The European Union has summoned Israel’s ambassador to discuss the bloc’s concerns over Israeli plans to expand its settlements in the West Bank, an EU foreign affairs spokeswoman said on Wednesday.
“The Israeli ambassador has been invited by the Executive Secretary General of the EEAS (European External Action Service) to meet to set out the depth of our concerns,” she said.
The EU reaction to the expansion plans would be influenced by “the extent to which Israeli moves represent a strategic threat to the possibility of a contiguous and viable state of Palestine with Jerusalem as a shared capital,” she said.
But the controversial Israeli plan to build new settler homes in a sensitive area of the West Bank that has sparked a major international outcry passed its first hurdle on Wednesday, Israeli media said.
According to Israel’s public radio, a defense ministry committee “approved the program for new building in the E1 area.” The same report aired on army radio.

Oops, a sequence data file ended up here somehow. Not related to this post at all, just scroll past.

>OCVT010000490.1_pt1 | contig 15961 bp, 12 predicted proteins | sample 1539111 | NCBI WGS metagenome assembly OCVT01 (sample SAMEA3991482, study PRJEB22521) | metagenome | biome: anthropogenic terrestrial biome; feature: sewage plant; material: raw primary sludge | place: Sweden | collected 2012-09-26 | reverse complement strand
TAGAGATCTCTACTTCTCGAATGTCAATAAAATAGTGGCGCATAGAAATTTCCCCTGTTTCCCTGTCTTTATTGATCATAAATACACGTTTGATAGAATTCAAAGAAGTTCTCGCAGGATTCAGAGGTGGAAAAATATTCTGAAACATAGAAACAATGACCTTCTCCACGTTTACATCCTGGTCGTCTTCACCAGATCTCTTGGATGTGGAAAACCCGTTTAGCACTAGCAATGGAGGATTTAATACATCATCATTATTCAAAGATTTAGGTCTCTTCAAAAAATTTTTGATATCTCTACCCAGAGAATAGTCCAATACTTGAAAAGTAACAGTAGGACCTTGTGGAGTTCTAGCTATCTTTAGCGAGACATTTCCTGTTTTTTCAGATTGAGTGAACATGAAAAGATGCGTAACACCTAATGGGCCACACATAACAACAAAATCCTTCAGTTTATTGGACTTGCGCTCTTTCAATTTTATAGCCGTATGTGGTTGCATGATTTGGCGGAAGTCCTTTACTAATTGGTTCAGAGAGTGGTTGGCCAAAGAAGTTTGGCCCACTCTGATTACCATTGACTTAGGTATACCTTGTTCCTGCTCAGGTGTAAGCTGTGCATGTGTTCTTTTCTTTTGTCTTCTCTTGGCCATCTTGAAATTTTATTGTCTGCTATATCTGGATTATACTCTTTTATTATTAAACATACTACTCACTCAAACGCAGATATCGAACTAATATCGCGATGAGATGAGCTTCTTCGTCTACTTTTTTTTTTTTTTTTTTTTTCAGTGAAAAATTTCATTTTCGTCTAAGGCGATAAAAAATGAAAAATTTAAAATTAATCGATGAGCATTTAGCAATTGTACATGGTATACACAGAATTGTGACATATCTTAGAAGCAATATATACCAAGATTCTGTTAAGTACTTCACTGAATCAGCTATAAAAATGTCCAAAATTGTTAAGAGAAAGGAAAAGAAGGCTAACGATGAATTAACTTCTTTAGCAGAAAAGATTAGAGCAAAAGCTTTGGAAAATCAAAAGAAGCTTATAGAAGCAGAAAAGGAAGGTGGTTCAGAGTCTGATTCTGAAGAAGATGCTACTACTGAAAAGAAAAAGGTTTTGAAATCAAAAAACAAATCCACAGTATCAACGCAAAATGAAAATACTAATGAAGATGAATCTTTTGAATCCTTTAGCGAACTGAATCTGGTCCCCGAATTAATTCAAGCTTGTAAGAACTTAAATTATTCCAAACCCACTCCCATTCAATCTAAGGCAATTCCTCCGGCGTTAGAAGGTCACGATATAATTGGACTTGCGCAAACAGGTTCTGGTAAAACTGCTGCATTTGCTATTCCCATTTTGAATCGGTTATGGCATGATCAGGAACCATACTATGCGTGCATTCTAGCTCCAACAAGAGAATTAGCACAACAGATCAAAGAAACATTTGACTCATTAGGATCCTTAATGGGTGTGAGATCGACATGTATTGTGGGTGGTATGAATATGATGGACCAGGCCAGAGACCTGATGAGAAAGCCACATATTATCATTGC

The project envisions construction of 3,000 new homes in a strategic corridor near Jerusalem. Construction would be years away.
Israel had frozen E1 construction plans under pressure from successive U.S. administrations. But Israel revived them last week, after the U.N. General Assembly accepted Palestine as a non-member observer state.
Meanwhile, Israeli Prime Minister Benjamin Netanyahu said on Wednesday that the Jewish state remains committed to a negotiated settlement with the Palestinians.
“We remain committed to a negotiated settlement between us and our Palestinian neighbors,” Netanyahu said during a visit to Prague. “That solution is a two-state solution for two peoples, a peace in which a demilitarized Palestinian state recognize the one and only Jewish state of Israel.”
Netanyahu’s comments came ahead of a visit to Germany, where he was expected to face a dressing down from Chancellor Angela Merkel for the settlement plans that his government is pursuing following a vote in the United Nations last week granting the Palestinian Authority limited statehood status.